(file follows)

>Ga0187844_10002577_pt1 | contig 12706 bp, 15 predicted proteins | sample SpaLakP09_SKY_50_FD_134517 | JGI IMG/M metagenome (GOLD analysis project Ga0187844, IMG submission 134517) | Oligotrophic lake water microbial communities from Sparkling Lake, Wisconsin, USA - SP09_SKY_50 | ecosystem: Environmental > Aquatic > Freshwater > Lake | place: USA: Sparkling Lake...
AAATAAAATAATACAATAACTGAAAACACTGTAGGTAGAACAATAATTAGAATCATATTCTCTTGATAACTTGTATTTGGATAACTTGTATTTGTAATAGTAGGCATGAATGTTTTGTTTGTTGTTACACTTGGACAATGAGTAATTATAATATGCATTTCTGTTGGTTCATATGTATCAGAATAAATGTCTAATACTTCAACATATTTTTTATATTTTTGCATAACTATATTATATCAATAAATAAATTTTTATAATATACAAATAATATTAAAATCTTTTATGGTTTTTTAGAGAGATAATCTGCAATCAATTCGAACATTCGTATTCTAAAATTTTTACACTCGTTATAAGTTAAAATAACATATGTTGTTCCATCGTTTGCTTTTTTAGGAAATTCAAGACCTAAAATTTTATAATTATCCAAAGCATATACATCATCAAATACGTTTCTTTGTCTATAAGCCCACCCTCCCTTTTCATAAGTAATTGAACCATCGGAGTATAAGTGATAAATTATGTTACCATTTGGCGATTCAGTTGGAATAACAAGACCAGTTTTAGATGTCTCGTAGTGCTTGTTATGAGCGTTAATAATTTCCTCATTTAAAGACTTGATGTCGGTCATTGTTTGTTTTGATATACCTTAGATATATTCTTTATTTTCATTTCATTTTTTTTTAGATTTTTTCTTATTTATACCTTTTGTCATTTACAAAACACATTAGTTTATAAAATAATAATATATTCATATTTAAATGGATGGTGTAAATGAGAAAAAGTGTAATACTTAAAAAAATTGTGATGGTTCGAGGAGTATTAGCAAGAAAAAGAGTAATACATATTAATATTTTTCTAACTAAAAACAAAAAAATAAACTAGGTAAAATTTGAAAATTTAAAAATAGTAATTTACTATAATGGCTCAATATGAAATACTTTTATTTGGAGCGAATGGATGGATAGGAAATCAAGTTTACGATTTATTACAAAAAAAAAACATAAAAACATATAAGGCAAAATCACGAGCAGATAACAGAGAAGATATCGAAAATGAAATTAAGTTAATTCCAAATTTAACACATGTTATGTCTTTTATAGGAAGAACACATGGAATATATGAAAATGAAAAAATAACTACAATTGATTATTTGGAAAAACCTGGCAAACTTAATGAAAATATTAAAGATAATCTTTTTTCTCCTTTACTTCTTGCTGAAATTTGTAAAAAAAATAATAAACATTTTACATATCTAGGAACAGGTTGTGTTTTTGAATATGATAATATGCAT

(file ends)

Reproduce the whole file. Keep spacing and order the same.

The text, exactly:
>Ga0187844_10002577_pt1 | contig 12706 bp, 15 predicted proteins | sample SpaLakP09_SKY_50_FD_134517 | JGI IMG/M metagenome (GOLD analysis project Ga0187844, IMG submission 134517) | Oligotrophic lake water microbial communities from Sparkling Lake, Wisconsin, USA - SP09_SKY_50 | ecosystem: Environmental > Aquatic > Freshwater > Lake | place: USA: Sparkling Lake...
AAATAAAATAATACAATAACTGAAAACACTGTAGGTAGAACAATAATTAGAATCATATTCTCTTGATAACTTGTATTTGGATAACTTGTATTTGTAATAGTAGGCATGAATGTTTTGTTTGTTGTTACACTTGGACAATGAGTAATTATAATATGCATTTCTGTTGGTTCATATGTATCAGAATAAATGTCTAATACTTCAACATATTTTTTATATTTTTGCATAACTATATTATATCAATAAATAAATTTTTATAATATACAAATAATATTAAAATCTTTTATGGTTTTTTAGAGAGATAATCTGCAATCAATTCGAACATTCGTATTCTAAAATTTTTACACTCGTTATAAGTTAAAATAACATATGTTGTTCCATCGTTTGCTTTTTTAGGAAATTCAAGACCTAAAATTTTATAATTATCCAAAGCATATACATCATCAAATACGTTTCTTTGTCTATAAGCCCACCCTCCCTTTTCATAAGTAATTGAACCATCGGAGTATAAGTGATAAATTATGTTACCATTTGGCGATTCAGTTGGAATAACAAGACCAGTTTTAGATGTCTCGTAGTGCTTGTTATGAGCGTTAATAATTTCCTCATTTAAAGACTTGATGTCGGTCATTGTTTGTTTTGATATACCTTAGATATATTCTTTATTTTCATTTCATTTTTTTTTAGATTTTTTCTTATTTATACCTTTTGTCATTTACAAAACACATTAGTTTATAAAATAATAATATATTCATATTTAAATGGATGGTGTAAATGAGAAAAAGTGTAATACTTAAAAAAATTGTGATGGTTCGAGGAGTATTAGCAAGAAAAAGAGTAATACATATTAATATTTTTCTAACTAAAAACAAAAAAATAAACTAGGTAAAATTTGAAAATTTAAAAATAGTAATTTACTATAATGGCTCAATATGAAATACTTTTATTTGGAGCGAATGGATGGATAGGAAATCAAGTTTACGATTTATTACAAAAAAAAAACATAAAAACATATAAGGCAAAATCACGAGCAGATAACAGAGAAGATATCGAAAATGAAATTAAGTTAATTCCAAATTTAACACATGTTATGTCTTTTATAGGAAGAACACATGGAATATATGAAAATGAAAAAATAACTACAATTGATTATTTGGAAAAACCTGGCAAACTTAATGAAAATATTAAAGATAATCTTTTTTCTCCTTTACTTCTTGCTGAAATTTGTAAAAAAAATAATAAACATTTTACATATCTAGGAACAGGTTGTGTTTTTGAATATGATAATATGCAT